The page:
The idea of off-grid living is becoming more and more popular.  Renewable energy enthusiasts are creating their own solutions and waving the renewable energy flag. Celebrity Ed Begley, Jr, who stars in the Living with Ed television show on the Home & Garden Television (HGTV) network as well as actress Daryl Hannah, promotes off-grid living as a way of life. Survival expert and Dual Survival co-star Cody Lundin, lives in a self-designed, passive solar earth house in the wilderness of Northern Arizona, collecting rainwater, composting waste, and paying nothing for utilities. Beyond celebrity appeal, functional and effective off-grid systems are often used in smaller remote towns, for distant populations or for a remote country or cabin living.

    The new energy mix

    Today we are in very interesting times. We are about halfway between the non-renewable and renewable energy world.  We are utilizing combinations of both to meet demands in what is known as an “energy mix” of solutions.  You may see an oil rig running primarily on oil and gas but also have solar panels providing solar energy in many places throughout the rig.  You may also have a solar panelled home, with wind turbines and also be tied into the available “grid”, meaning the electric company that provided electricity in your region.  This is an energy mix of solutions that all contribute to the consumption of energy in various ways.

    More and more we are seeing combinations of wind and solar to gain energy access. This is a hybrid approach that can satisfy many homes and industries. The hybrid power system combines the solar power generated by a photovoltaic energy storing system. Hybrid systems are capable of producing power whenever it is needed. Many hybrid systems are the stand-alone systems that operate as an “off grid” solution. Excess energy is stored in batteries which can be used later.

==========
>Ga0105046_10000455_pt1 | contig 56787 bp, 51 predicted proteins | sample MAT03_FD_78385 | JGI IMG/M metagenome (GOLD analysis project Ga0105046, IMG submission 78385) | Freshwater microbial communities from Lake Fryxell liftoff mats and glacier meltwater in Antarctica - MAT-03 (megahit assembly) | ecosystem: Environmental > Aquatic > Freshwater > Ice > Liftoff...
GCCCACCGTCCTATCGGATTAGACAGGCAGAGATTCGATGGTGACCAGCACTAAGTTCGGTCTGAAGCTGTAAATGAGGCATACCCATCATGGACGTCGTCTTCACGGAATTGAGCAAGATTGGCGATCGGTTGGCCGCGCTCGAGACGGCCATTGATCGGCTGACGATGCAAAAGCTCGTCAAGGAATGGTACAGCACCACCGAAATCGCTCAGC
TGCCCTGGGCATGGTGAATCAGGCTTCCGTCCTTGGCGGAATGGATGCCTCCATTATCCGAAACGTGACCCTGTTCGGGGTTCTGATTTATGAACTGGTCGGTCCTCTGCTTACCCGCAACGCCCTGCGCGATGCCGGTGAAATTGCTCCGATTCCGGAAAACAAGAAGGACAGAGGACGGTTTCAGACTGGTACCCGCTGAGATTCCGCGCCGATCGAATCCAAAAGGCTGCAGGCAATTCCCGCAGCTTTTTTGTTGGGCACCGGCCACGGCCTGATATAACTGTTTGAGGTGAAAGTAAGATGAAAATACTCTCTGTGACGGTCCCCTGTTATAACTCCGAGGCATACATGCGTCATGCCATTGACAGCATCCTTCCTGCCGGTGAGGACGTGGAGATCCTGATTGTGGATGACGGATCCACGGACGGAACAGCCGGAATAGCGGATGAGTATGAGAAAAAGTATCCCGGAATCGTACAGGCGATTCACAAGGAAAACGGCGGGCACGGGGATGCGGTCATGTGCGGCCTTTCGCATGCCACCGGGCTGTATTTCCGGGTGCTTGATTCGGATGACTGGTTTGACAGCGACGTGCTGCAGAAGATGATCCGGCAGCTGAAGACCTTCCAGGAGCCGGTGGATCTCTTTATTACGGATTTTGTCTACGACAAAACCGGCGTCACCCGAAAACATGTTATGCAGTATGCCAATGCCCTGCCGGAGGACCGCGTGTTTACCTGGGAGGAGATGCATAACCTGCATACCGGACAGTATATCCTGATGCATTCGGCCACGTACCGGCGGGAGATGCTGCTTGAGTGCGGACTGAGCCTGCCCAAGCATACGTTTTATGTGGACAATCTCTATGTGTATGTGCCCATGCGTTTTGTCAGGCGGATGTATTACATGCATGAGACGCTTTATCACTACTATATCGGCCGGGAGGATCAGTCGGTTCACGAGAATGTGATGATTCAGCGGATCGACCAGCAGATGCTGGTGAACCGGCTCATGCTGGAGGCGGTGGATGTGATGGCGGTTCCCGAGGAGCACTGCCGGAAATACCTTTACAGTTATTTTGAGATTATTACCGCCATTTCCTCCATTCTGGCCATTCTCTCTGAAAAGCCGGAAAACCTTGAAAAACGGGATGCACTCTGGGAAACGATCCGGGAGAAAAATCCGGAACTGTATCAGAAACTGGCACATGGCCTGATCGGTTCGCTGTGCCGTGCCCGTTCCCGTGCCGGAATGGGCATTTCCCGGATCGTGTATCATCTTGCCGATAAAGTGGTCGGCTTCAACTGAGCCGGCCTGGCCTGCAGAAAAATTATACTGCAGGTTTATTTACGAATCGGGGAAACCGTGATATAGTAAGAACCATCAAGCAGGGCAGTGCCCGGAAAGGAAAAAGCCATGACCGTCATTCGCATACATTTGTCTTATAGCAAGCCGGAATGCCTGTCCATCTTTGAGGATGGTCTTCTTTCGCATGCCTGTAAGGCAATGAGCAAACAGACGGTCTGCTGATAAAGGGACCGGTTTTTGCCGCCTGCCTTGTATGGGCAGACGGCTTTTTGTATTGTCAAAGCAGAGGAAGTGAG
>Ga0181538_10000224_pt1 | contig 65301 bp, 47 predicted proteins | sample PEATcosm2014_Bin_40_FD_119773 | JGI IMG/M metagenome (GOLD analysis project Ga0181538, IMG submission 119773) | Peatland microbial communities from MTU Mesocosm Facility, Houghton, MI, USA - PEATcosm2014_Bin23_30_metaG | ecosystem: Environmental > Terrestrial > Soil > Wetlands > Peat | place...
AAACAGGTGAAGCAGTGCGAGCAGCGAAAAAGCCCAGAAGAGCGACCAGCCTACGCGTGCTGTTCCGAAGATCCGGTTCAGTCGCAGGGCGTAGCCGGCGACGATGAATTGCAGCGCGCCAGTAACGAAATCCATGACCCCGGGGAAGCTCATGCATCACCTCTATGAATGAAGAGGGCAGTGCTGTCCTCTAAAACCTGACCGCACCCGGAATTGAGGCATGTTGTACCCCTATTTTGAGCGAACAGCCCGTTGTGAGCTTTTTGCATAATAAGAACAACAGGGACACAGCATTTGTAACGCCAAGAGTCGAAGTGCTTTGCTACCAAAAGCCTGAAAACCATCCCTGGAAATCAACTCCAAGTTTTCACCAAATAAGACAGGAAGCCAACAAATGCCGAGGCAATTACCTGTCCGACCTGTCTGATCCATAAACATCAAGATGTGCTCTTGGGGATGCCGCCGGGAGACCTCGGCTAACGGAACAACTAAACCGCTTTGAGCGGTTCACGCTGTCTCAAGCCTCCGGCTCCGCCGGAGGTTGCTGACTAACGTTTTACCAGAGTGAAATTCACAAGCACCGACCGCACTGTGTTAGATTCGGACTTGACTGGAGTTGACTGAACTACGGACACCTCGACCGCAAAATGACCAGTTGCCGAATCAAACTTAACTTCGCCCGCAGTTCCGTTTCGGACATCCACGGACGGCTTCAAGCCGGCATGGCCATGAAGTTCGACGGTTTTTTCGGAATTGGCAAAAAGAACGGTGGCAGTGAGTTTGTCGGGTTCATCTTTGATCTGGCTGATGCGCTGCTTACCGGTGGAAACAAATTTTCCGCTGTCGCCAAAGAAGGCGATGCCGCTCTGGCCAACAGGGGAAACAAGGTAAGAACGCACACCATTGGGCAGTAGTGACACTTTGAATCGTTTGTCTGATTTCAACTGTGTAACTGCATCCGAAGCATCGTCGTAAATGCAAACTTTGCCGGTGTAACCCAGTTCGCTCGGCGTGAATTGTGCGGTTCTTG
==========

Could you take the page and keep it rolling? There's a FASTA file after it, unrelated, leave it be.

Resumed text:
According to Natural Resources Canada:

    • Canada, with its large landmass and diversified geography, has substantial renewable resources that can be used to produce energy; these resources include moving water, the wind, biomass, solar, geothermal, and ocean energy.

    • Canada is a world leader in the production and use of energy from renewable resources. Renewable energy sources currently provide about 16.9% of Canada’s total primary energy supply.

    • Moving water is the most important renewable energy source in Canada, providing 59% of Canada’s electricity generation. In fact, Canada is the third largest producer of hydroelectricity in the world.

    • The wind is the second most important renewable energy source in Canada. It accounts for 1.6% of electricity generation in Canada.

    • Biomass is the third largest source of Canada’s electricity generation. Its share in Canada’s electricity generation is 1.4%.

    • The Wind and solar photovoltaic energy are the fastest growing sources of electricity in Canada.

    Solar Power

    Solar powered roof panels


    Entrepreneurial insight for solar and wind

    Ahead of his time, renewable-energy-veteran Dan Moody has been operating a solar and wind energy company in the province of Newfoundland and Labrador since 1995.  Long before renewables were considered a viable option, Dan Moody was already doing it.

    Taking a leap of faith from the oil and gas industry, Dan created his own new energy solutions that have supported on and off-grid needs in the province for two decades.  His wealth of experience is  unprecedented.